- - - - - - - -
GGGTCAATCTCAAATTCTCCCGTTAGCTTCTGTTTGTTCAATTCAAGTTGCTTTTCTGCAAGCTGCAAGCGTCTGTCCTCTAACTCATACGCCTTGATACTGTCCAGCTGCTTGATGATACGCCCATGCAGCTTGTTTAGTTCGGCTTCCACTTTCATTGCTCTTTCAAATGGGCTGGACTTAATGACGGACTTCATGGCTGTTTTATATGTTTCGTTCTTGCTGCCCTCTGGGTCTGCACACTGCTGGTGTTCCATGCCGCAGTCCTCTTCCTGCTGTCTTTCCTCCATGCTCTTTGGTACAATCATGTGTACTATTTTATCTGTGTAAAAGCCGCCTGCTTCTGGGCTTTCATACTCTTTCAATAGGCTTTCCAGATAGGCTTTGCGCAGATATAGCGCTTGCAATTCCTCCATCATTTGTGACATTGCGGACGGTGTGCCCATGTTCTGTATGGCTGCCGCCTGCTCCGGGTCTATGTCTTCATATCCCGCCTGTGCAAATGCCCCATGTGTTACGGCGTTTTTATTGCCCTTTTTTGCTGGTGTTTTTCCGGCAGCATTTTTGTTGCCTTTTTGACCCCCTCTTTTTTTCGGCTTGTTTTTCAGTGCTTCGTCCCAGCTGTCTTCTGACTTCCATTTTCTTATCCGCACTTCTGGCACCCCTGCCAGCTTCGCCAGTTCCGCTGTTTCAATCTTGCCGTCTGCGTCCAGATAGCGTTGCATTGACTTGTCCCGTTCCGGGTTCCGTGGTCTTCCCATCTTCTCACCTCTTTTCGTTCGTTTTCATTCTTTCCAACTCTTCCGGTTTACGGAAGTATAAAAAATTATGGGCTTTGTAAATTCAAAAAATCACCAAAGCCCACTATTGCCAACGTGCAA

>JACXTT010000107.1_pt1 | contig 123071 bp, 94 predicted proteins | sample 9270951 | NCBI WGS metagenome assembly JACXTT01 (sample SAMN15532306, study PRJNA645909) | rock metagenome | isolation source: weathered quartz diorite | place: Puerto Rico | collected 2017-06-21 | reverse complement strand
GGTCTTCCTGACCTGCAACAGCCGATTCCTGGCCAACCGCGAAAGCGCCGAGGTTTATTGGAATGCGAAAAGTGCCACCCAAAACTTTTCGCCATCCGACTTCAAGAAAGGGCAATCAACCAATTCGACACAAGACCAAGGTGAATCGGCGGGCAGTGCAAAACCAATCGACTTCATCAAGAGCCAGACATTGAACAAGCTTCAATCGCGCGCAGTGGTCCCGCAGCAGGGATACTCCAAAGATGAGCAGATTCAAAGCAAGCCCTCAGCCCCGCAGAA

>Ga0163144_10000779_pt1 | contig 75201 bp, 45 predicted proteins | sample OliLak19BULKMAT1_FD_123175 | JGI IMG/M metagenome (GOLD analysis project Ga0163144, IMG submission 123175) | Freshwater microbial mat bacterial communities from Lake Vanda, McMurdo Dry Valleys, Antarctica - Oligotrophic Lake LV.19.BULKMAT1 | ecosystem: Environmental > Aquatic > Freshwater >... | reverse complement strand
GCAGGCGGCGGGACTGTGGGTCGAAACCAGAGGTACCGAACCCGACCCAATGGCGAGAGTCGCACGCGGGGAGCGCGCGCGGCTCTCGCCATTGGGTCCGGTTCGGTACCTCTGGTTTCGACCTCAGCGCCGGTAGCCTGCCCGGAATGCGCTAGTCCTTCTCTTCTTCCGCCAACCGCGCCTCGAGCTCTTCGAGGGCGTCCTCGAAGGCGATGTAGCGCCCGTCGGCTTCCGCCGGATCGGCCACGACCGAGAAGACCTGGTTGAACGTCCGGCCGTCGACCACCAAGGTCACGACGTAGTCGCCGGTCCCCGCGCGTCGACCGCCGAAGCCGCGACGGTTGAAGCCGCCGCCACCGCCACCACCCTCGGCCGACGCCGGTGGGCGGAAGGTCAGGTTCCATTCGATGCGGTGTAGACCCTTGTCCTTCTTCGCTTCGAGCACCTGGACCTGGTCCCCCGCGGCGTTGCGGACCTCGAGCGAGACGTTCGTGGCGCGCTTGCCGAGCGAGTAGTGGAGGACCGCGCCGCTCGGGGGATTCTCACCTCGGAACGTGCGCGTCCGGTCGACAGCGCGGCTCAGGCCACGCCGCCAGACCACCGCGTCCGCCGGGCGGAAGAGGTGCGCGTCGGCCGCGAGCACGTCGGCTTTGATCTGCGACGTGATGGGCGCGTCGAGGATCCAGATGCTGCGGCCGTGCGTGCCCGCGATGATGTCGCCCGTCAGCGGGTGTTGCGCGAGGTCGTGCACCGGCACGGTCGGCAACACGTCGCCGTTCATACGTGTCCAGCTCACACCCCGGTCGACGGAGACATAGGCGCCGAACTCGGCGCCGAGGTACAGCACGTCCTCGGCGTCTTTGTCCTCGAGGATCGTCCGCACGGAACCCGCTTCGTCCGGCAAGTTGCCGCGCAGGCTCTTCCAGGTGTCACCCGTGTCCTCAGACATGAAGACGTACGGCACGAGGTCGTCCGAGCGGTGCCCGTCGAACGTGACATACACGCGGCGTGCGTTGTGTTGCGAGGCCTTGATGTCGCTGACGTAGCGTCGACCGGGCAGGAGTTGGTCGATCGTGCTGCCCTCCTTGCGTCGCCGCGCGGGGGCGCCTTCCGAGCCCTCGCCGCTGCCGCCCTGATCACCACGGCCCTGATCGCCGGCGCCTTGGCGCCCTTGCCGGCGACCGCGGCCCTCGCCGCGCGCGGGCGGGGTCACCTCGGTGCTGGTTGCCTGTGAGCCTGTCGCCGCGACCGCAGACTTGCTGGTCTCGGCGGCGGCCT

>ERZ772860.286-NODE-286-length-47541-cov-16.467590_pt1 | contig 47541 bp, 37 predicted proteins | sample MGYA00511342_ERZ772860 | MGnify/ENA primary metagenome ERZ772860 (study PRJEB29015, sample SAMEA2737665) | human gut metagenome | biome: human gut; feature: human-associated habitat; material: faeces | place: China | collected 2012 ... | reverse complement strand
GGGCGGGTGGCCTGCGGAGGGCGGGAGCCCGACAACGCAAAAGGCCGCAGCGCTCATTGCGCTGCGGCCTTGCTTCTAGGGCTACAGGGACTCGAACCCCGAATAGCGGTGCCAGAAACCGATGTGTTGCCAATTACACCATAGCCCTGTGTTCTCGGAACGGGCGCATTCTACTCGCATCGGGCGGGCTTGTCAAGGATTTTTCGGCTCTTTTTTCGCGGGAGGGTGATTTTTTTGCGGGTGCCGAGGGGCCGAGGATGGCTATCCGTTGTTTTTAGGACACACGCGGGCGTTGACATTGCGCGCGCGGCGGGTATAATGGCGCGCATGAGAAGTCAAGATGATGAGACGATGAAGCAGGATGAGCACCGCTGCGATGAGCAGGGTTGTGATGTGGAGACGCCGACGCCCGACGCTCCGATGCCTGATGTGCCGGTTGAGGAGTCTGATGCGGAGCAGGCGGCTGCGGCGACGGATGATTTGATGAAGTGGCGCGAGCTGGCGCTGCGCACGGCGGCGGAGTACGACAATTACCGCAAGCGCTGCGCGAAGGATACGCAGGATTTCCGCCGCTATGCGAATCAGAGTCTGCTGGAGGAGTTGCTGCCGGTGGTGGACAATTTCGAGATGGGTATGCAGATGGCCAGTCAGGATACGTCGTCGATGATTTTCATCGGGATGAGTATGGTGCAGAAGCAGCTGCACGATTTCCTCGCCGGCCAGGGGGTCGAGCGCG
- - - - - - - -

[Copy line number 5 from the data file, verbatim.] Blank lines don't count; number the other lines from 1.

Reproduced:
GCAGGCGGCGGGACTGTGGGTCGAAACCAGAGGTACCGAACCCGACCCAATGGCGAGAGTCGCACGCGGGGAGCGCGCGCGGCTCTCGCCATTGGGTCCGGTTCGGTACCTCTGGTTTCGACCTCAGCGCCGGTAGCCTGCCCGGAATGCGCTAGTCCTTCTCTTCTTCCGCCAACCGCGCCTCGAGCTCTTCGAGGGCGTCCTCGAAGGCGATGTAGCGCCCGTCGGCTTCCGCCGGATCGGCCACGACCGAGAAGACCTGGTTGAACGTCCGGCCGTCGACCACCAAGGTCACGACGTAGTCGCCGGTCCCCGCGCGTCGACCGCCGAAGCCGCGACGGTTGAAGCCGCCGCCACCGCCACCACCCTCGGCCGACGCCGGTGGGCGGAAGGTCAGGTTCCATTCGATGCGGTGTAGACCCTTGTCCTTCTTCGCTTCGAGCACCTGGACCTGGTCCCCCGCGGCGTTGCGGACCTCGAGCGAGACGTTCGTGGCGCGCTTGCCGAGCGAGTAGTGGAGGACCGCGCCGCTCGGGGGATTCTCACCTCGGAACGTGCGCGTCCGGTCGACAGCGCGGCTCAGGCCACGCCGCCAGACCACCGCGTCCGCCGGGCGGAAGAGGTGCGCGTCGGCCGCGAGCACGTCGGCTTTGATCTGCGACGTGATGGGCGCGTCGAGGATCCAGATGCTGCGGCCGTGCGTGCCCGCGATGATGTCGCCCGTCAGCGGGTGTTGCGCGAGGTCGTGCACCGGCACGGTCGGCAACACGTCGCCGTTCATACGTGTCCAGCTCACACCCCGGTCGACGGAGACATAGGCGCCGAACTCGGCGCCGAGGTACAGCACGTCCTCGGCGTCTTTGTCCTCGAGGATCGTCCGCACGGAACCCGCTTCGTCCGGCAAGTTGCCGCGCAGGCTCTTCCAGGTGTCACCCGTGTCCTCAGACATGAAGACGTACGGCACGAGGTCGTCCGAGCGGTGCCCGTCGAACGTGACATACACGCGGCGTGCGTTGTGTTGCGAGGCCTTGATGTCGCTGACGTAGCGTCGACCGGGCAGGAGTTGGTCGATCGTGCTGCCCTCCTTGCGTCGCCGCGCGGGGGCGCCTTCCGAGCCCTCGCCGCTGCCGCCCTGATCACCACGGCCCTGATCGCCGGCGCCTTGGCGCCCTTGCCGGCGACCGCGGCCCTCGCCGCGCGCGGGCGGGGTCACCTCGGTGCTGGTTGCCTGTGAGCCTGTCGCCGCGACCGCAGACTTGCTGGTCTCGGCGGCGGCCT